Trump to support prayer in public schools: 'We will uphold religious liberty'
President Donald Trump appeared to hint on Thursday to his evangelical Christian supporters that he intends to update the federal guidance on the issue of prayer in public schools - an action that came on National Religious Freedom Day.
Trump stated: "You have things happening today that 10 or 15 years ago would have been unthinkable. Taking the word God down, taking the word Christmas out. I think we’ve turned that one around very good. I think we’ve turned both of them around very good."
Watch Trump discuss the issue here:
Trump added: "This afternoon, we’re proudly announcing historic steps to protect the First Amendment right to pray in public schools. So you have the right to pray. And that’s a very important and powerful right. There’s nothing more important than that, I would say."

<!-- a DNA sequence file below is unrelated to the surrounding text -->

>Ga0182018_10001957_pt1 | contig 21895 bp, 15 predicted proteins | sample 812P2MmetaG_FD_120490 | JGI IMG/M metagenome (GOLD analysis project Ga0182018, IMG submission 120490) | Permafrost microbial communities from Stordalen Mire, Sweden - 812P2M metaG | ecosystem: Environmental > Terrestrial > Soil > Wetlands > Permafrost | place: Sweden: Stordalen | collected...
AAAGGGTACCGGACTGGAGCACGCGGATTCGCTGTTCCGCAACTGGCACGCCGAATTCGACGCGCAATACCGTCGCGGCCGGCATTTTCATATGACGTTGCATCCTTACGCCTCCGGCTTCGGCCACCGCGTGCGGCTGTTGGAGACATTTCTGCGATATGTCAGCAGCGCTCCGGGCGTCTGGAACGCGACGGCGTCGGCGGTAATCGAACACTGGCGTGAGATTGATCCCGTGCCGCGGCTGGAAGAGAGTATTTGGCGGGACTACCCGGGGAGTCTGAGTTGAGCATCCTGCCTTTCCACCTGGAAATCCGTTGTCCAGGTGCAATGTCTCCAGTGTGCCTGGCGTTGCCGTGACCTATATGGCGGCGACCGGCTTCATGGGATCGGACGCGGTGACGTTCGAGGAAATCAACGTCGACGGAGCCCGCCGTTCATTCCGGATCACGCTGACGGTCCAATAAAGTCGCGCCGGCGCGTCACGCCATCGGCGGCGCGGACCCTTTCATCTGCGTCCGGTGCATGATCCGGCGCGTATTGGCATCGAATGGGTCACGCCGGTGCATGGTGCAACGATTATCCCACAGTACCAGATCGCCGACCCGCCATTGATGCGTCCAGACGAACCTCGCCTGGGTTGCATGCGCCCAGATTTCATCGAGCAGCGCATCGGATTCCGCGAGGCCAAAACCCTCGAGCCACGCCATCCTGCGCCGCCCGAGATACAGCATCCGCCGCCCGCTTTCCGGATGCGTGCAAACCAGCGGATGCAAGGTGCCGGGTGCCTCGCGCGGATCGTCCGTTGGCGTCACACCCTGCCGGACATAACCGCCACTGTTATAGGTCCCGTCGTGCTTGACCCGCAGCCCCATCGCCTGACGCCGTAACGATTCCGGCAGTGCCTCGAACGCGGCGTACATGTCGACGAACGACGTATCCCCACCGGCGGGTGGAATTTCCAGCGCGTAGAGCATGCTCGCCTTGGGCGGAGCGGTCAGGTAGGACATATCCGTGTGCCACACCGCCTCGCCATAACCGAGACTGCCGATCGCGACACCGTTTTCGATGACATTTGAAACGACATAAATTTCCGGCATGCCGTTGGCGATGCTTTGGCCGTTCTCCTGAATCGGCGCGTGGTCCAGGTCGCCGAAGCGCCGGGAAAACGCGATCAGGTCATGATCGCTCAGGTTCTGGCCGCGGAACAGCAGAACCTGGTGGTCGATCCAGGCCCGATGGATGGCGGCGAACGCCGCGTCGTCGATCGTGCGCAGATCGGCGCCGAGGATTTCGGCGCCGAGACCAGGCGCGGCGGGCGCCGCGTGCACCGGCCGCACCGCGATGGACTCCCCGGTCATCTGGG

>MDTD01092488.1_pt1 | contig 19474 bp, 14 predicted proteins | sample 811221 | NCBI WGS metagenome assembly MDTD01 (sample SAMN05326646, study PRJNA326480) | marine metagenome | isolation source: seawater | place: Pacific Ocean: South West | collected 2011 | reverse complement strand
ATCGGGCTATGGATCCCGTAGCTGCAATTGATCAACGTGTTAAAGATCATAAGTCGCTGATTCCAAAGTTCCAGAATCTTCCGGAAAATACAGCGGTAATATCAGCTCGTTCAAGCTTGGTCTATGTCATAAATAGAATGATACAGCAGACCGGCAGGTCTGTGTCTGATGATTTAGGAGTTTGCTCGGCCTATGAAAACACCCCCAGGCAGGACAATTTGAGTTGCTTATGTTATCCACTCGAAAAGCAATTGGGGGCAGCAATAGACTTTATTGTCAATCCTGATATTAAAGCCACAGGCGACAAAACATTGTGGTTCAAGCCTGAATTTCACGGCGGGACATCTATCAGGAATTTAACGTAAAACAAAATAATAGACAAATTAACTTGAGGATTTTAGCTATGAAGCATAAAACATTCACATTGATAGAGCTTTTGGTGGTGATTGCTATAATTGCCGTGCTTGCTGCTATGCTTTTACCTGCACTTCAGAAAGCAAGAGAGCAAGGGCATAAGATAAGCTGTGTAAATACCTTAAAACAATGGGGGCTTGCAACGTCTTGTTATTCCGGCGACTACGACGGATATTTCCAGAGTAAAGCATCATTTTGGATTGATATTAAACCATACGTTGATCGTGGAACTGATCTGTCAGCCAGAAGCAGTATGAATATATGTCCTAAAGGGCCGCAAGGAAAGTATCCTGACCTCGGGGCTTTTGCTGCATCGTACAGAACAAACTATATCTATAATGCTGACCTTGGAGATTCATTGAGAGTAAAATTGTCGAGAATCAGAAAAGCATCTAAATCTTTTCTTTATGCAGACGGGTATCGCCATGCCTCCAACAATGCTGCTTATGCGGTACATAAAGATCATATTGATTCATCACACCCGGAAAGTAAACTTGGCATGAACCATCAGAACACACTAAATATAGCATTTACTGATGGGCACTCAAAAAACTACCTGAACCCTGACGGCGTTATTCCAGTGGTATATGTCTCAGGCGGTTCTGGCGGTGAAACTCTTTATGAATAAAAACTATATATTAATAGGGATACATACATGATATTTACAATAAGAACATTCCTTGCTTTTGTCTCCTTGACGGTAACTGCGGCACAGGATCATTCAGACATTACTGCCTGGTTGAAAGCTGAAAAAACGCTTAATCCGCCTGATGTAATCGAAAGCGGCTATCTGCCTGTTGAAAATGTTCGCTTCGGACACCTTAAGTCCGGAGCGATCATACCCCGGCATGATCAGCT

Per Fox News, Trump's new guidance emphasizes that students can pray or read scripture during their free time during school hours, but it cannot encourage schools to sponsor prayer and bars teachers from engaging in religious speech as part of their official educational duties. It also upholds the prohibition of schools inviting religious speakers to the school.
A White House press release claims: "The proposed rules would eliminate burdensome Obama-era requirements that unfairly imposed unique regulatory burdens only on religious organizations."
The guidance in question states: "For example, teachers and other public school officials, acting in their official capacities, may not lead their classes in prayer, devotional readings from the Bible, or other religious activities. Students and teachers do not shed their constitutional rights to freedom of speech or expression at the schoolhouse gate."
Trump's new guidance makes it explicit that students can together or on their own during school hours, and they are allowed to discuss religious topics with peers. The Republican leader has also proposed nine new rules that aim to ensure that the federal government treats religious organizations.
However, some pundits have criticized the move. Rachel Laser, the president and CEO of Americans United for Separation of Church and State stated: "These rules undermine the civil rights and religious freedom of millions of our most vulnerable Americans who rely on social services, with particularly dire consequences for LGBTQ people and religious minorities."